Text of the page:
I was with a group of friends who decided they wanted ice cream. I rarely eat ice cream but went along. We went to Peter’s, an ice cream parlour popular in Vancouver years before fancy ice cream places took over with their gelati and whatnot. We sat at the counter. My friends ordered and feeling like I ought to have something I saw a stack of bananas on a shelf and decided I wouldn’t mind just having one of those. The waitress, an older woman with her hair piled up and with pencil and pad in hand took all the orders then got to me.
“I’ll just have a banana.”
“We don’t sell bananas.”
“What do you call those yellow things up there?”
“Those are for banana splits.”
“Well, just sell me one.”
“I can’t sell a banana. I wouldn’t know what to charge.”
“I’ll pay you a quarter. Banana’s probably worth a nickel or less.”
“No, can’t do it.” She’s starting to get peeved.
“How about I pay the price of a banana split . . . just give me the banana.”
“Listen, son. We don’t sell bananas. Now is there something else you would like?”
“Tell you what. Make me a banana split, okay?”
“Then shove everything off the banana and serve it to me.”
By now Flo or Doris or whatever she’s called is about ready to phone the police. Except she would never call the cops because she is in full possession of the extraordinary strength of her beliefs. Unlike my own universe, hers has order, certainty, and an unshakable confidence. I respect her for this. I even love her for it. She needs no help from the authorities.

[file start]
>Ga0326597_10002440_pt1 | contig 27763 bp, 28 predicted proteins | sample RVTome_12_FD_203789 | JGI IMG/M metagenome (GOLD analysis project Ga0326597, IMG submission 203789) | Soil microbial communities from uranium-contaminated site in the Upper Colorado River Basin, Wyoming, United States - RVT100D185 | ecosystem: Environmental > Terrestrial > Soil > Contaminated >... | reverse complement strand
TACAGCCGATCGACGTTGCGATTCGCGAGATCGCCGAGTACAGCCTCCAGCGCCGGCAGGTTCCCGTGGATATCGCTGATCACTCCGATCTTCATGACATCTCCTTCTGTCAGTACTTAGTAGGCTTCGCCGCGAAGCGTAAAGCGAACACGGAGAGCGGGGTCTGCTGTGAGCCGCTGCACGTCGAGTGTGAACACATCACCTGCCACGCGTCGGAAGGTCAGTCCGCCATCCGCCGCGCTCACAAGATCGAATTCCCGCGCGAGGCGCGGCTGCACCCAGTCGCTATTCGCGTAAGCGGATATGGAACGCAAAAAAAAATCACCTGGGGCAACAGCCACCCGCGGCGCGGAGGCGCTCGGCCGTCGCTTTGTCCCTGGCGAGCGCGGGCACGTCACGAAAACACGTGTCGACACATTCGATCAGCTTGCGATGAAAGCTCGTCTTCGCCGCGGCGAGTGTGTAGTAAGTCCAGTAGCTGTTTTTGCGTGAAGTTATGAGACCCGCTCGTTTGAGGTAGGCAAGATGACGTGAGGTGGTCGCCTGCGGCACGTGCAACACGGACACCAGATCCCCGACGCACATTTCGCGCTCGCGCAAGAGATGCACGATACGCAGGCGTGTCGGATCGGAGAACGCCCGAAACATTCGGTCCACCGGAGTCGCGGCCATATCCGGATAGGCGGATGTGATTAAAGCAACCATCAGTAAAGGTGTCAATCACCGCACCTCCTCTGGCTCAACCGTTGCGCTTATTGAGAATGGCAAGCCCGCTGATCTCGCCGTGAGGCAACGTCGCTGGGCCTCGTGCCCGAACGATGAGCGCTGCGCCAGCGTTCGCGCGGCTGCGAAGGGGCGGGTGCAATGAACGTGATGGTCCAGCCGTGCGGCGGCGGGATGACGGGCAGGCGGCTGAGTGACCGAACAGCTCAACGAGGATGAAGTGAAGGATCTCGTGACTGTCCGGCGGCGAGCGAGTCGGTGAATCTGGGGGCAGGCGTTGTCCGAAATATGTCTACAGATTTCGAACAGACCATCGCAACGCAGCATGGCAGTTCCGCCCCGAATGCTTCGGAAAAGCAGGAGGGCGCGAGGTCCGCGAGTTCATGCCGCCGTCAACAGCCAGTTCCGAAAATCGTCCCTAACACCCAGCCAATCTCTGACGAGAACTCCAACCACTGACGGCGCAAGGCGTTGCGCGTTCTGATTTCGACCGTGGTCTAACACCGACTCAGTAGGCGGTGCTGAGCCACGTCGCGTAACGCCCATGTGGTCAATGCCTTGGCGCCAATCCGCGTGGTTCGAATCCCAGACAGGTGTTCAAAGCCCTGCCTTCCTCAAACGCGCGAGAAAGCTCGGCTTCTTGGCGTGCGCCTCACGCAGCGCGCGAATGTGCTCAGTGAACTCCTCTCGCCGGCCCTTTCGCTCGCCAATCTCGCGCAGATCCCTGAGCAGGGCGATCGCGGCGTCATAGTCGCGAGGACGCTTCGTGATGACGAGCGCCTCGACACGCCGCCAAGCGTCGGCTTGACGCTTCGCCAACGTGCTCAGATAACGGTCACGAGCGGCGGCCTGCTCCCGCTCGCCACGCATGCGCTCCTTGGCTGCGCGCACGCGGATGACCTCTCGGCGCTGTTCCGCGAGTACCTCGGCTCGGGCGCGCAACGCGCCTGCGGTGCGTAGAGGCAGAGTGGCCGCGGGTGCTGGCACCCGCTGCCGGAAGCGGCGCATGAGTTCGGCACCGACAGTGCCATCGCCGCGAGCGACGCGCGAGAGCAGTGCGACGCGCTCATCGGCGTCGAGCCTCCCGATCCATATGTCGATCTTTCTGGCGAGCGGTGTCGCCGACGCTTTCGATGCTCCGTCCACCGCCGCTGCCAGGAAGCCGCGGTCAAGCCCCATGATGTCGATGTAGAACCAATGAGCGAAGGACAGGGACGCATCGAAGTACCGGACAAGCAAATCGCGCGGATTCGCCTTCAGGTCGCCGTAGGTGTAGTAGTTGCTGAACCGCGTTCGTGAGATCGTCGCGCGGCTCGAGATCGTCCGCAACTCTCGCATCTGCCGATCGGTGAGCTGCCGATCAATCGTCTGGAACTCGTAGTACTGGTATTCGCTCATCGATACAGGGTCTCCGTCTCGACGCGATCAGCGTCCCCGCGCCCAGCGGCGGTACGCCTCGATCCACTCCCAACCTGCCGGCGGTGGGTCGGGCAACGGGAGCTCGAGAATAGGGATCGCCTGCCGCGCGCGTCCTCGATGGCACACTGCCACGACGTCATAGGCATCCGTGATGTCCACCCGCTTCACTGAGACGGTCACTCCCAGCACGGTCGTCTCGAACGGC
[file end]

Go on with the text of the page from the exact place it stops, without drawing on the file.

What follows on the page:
“I can make you a banana split. But if I do you’re gonna eat it. Otherwise you can sit there till your friends leave.”
“Can you make me an egg cream?”
That was a good egg cream.
This actual conversation took place around 1966, four years before Five Easy Pieces with its famous chicken salad scene was made.
Tomorrow I’ll describe my encounter with the Unemployment Insurance Commission which inspired the famous Employment Office scene in Requiem for a Heavyweight.